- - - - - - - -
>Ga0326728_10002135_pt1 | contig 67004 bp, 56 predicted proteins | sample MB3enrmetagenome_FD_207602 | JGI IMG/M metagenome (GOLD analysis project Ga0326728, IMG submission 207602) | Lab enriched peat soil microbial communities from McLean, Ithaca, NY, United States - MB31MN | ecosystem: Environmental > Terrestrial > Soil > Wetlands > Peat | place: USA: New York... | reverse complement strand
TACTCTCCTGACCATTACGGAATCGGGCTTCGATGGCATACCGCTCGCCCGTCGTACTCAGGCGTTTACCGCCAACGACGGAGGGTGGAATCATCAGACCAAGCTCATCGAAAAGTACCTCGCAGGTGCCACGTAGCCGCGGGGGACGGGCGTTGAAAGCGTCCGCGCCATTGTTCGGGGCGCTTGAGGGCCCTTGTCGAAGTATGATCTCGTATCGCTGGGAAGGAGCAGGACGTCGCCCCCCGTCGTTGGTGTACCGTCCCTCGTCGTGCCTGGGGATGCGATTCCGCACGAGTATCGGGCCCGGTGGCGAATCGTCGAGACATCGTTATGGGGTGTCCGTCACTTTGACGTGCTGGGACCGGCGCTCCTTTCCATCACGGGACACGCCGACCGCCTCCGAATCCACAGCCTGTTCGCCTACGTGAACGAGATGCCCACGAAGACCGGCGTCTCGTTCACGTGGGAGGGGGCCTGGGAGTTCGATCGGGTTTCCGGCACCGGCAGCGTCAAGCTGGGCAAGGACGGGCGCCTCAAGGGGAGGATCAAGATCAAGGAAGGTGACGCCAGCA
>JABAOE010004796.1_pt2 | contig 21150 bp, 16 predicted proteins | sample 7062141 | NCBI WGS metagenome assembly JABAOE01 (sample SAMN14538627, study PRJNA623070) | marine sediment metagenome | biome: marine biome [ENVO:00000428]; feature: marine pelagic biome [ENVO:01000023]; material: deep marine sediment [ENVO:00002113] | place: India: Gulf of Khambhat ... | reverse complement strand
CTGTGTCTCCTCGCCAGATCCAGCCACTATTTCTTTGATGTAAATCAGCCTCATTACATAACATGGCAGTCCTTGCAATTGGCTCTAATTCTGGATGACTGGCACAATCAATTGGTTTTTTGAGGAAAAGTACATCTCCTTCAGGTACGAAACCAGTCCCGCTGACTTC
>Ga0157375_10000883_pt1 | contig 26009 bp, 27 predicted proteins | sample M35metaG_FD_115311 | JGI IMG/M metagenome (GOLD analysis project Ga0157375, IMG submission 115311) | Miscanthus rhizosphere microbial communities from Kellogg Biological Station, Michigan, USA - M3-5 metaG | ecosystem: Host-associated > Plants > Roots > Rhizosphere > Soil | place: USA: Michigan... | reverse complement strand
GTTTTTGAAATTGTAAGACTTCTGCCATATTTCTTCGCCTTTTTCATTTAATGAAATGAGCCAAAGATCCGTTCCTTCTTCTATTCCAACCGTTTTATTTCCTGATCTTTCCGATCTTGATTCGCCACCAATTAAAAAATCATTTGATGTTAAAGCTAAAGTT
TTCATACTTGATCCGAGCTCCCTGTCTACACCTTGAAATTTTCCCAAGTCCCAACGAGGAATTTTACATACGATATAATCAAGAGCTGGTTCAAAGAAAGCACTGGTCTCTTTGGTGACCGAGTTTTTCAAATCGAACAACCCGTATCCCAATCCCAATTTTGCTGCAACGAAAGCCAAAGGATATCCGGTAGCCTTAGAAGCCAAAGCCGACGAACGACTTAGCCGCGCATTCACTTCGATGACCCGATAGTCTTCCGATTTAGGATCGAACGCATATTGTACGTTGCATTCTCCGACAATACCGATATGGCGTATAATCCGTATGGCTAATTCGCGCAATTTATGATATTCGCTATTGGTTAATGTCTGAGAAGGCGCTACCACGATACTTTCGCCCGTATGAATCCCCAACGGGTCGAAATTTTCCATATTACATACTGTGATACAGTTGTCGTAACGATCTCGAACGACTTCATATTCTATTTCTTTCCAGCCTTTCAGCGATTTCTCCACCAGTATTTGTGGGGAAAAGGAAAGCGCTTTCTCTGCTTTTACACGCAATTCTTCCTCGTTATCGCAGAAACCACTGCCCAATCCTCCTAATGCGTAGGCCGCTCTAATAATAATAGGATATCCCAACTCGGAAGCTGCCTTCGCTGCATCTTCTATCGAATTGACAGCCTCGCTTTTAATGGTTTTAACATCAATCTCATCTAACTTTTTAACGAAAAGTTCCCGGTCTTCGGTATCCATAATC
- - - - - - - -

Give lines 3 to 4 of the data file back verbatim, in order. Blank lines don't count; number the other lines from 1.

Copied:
>JABAOE010004796.1_pt2 | contig 21150 bp, 16 predicted proteins | sample 7062141 | NCBI WGS metagenome assembly JABAOE01 (sample SAMN14538627, study PRJNA623070) | marine sediment metagenome | biome: marine biome [ENVO:00000428]; feature: marine pelagic biome [ENVO:01000023]; material: deep marine sediment [ENVO:00002113] | place: India: Gulf of Khambhat ... | reverse complement strand
CTGTGTCTCCTCGCCAGATCCAGCCACTATTTCTTTGATGTAAATCAGCCTCATTACATAACATGGCAGTCCTTGCAATTGGCTCTAATTCTGGATGACTGGCACAATCAATTGGTTTTTTGAGGAAAAGTACATCTCCTTCAGGTACGAAACCAGTCCCGCTGACTTC